Silence is scary.
Have you ever walked into your kitchen and realised that the fridge isn’t working? That moment when you realise that dull humming sound is completely absent is a creepy one.
I don’t consider myself a particularly observant person (I’ve been known to unwittingly ignore my own family because I’m too busy looking at my own fingernails) but silence is something that gets my attention.
As I write this I’m sitting in my local coffee shop – let’s call it Smarbucks – where activity is always happening.
At the counter a couple of Jenner-Kardashian doppelgängers are ordering their frothy frappes to go, whilst a tired looking barista passive-aggressively bangs old coffee grounds into the nearest compost bin. I can hear the murmur of Mums catching up over a cuppa, kids crying for attention and Dido or Norah Jones or whoever playing her greatest hits over the store radio.
But all of this combined doesn’t seem ‘loud’ to me. It’s background noise, a comforting distraction which makes me feel part of a busy little environment where I blend in without too much fuss.
True silence on the other hand, doesn’t feel quite so comfortable.
When I go sleep at night I put my headphones in and listen to music. Whilst I do my make up in the morning I watch my favourite You Tube personalities. As I walk to work I listen to an audio book or a podcast, because I just can’t seem to enjoy peace and quiet.
I’m well aware though as someone who suffers from depression and anxiety, that I need to address this problem. I’m almost certain I’m keeping my eyes and ears distracted as a way to stop my brain from addressing any negative emotions which are bubbling underneath the surface.
I’ve tried meditating, yoga and mindfulness and although I do think all these things work, I’m personally at a stage where I need to take a few baby steps first. So when I came across this focus journal called Five Minutes in the Morning, I thought it was worth giving a try.
I’ve been making time most mornings to sit down with a hot cuppa in my favourite mug (the bigger the better) and make my way through the journal, which is essentially a set of daily prompts to encourage you to write.
I think it’s important to point out that you don’t have to be an eloquent writer to use this journal, in fact, you don’t even need to be a good writer. It’s not necessarily the writing which is important but the time spent focusing on the task at hand.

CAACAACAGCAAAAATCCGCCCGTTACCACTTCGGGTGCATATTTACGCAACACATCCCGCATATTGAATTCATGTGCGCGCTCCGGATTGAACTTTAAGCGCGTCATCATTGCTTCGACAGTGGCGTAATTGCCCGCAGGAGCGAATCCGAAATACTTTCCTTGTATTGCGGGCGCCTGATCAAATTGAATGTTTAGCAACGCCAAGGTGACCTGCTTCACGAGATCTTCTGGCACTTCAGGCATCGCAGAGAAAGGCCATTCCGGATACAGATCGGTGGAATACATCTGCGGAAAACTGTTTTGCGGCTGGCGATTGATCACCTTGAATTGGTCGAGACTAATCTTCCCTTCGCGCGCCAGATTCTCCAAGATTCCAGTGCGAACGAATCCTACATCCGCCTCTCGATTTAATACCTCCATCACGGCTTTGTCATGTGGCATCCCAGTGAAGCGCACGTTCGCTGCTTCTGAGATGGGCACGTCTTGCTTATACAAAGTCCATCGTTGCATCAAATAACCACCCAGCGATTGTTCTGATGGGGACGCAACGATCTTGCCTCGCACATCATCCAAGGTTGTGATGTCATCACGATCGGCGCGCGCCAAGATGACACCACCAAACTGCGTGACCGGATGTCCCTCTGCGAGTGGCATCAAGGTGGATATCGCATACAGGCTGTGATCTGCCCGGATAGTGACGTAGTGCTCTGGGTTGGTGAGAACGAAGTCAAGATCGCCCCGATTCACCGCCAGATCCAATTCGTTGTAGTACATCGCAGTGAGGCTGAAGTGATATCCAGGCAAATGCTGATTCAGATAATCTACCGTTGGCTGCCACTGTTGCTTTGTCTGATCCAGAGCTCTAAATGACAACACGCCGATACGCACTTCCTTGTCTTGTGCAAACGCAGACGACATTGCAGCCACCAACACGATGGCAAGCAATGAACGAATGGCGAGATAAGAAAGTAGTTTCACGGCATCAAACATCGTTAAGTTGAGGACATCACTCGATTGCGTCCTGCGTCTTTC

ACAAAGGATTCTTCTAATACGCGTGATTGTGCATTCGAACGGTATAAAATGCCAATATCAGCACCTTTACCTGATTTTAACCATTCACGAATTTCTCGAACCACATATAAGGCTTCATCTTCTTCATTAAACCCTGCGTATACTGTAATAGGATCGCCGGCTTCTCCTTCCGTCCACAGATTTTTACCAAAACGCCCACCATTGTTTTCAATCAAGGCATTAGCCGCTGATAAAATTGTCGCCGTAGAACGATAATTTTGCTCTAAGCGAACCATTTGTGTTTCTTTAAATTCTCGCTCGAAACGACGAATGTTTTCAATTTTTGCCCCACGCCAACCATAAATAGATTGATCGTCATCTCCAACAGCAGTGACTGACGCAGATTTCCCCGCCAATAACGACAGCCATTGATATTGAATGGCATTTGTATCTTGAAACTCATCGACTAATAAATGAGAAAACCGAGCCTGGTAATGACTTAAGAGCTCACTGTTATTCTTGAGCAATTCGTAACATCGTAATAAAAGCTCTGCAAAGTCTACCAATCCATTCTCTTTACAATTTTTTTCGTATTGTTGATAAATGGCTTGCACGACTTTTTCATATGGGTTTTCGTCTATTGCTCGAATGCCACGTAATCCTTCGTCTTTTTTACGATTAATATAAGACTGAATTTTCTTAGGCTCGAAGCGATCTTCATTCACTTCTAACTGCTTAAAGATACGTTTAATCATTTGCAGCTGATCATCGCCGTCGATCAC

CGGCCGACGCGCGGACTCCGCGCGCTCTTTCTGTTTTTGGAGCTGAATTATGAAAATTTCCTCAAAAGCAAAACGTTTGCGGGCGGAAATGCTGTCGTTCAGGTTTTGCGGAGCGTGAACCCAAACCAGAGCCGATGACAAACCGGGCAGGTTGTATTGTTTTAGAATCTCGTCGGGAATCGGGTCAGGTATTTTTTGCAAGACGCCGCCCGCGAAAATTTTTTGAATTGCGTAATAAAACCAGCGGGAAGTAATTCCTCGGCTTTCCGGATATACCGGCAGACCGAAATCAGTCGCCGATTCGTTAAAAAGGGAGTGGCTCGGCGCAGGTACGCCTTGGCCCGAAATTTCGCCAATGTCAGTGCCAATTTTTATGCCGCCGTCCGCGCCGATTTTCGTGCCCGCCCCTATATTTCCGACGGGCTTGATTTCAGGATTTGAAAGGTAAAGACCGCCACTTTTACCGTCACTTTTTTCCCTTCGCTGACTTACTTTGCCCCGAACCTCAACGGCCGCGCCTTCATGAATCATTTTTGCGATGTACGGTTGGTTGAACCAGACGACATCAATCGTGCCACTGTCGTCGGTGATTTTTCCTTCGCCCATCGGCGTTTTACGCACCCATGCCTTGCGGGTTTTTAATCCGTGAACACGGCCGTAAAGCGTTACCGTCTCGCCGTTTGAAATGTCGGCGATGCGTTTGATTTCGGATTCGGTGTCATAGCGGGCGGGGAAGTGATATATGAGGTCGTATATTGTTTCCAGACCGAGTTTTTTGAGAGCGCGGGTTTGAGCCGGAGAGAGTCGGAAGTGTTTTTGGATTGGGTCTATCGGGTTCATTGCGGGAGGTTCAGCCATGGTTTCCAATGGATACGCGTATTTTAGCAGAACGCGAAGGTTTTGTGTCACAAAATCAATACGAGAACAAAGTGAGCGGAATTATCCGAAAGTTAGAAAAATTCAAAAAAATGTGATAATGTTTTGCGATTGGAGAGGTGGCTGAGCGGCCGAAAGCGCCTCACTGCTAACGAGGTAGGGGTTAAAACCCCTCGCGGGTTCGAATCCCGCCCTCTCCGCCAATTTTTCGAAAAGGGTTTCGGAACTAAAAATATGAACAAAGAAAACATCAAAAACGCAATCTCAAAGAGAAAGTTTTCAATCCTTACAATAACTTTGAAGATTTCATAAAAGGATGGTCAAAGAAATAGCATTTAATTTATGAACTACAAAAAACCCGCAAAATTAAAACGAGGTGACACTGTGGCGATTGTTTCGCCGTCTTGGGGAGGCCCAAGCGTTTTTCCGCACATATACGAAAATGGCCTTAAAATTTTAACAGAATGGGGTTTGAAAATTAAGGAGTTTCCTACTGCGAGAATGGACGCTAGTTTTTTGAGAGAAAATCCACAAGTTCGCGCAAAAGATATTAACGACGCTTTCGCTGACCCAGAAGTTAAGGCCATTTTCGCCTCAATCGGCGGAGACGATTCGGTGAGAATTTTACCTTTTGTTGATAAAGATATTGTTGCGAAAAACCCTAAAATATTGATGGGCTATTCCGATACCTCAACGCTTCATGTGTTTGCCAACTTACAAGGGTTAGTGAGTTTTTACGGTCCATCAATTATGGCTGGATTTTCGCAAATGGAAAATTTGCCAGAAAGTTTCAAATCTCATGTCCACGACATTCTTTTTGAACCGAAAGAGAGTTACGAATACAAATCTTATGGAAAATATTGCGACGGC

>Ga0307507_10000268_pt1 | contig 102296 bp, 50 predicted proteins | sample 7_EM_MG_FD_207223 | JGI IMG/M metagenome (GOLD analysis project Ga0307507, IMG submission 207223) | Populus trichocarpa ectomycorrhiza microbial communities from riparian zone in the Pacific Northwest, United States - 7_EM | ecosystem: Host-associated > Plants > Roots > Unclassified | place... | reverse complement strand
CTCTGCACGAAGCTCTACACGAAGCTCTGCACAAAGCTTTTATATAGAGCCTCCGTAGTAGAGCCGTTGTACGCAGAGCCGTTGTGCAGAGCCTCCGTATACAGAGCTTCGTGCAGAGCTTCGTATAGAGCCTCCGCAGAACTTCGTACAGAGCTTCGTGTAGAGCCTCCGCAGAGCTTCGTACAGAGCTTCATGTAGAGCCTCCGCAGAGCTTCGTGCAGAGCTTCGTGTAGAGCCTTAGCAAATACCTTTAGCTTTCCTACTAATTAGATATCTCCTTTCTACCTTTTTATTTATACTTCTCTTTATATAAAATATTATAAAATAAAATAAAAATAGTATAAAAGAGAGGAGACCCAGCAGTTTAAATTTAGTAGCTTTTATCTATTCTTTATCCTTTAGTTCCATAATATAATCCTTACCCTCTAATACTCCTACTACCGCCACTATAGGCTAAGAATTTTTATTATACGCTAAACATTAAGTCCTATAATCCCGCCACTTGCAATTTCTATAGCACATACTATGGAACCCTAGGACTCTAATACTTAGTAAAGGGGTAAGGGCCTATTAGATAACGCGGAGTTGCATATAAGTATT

I find it difficult to sit and be ‘mindful’, wistfully staring into space for five minutes when all I can think about is how much I want to check my phone. My thoughts wander and that’s only natural.
Setting aside this time to write actually forces me to focus on something in particular, helps to start the day on a positive note and gives me space to think clearly before the daily routine takes over.
So what’s in the journal?
Most of the short exercises use writing to explore the theme of focus, whilst some simply require your attention, something which is a great task in its own right.
Some days you will practise clearing out clutter, worries, fears and doubts. Some pages encourage you to explore what really matters to you and how to put those things back at the top your to-do list. There is also a section dedicated to developing your attitude of abundance – celebrating what is good in your life and inviting more of what you wish for.
In a world where we’re constantly striving to be happier, get more done and be more efficient in every aspect of our lives, sometimes we need to stop for five minutes and take stock.
In particular I liked the final set of exercises which help to supercharge your levels of productivity and reach those goals, not always by doing more, but often by choosing how to do less. Doing LESS! That’s something I definitely need to take more seriously.
The thing I love most about this journal is that you can write directly on the pages. The book is small enough to fit in your handbag or bedside table, the paper is matt which is satisfying to write on and pale blue colour scheme is the instant wash of calm which I need every morning.
Above all Five Minutes in the Morning is a creative and emotional outlet, not an essay to be graded. It’s about writing for yourself and to yourself, maybe talking about what you’ve achieved or what your good qualities are.
One morning I wrote that I was feeling tired, drained unmotivated, and just wanted to stay home and eat junk food. I was having a day where I basically wanted to self-sabotage. I wanted to curl up under the sheets and ignore the world and binge eat to feel better. I know myself that this behaviour only heads to guilt, shame and ultimately even more negative feelings and as soon as I wrote that out in the journal I knew I wouldn’t go ahead with those bad habits.
Seeing my feelings down in black and white actually helped me separate myself from them, almost like dumping them on the page helped me let go of them altogether. I think that’s pretty powerful, don’t you?
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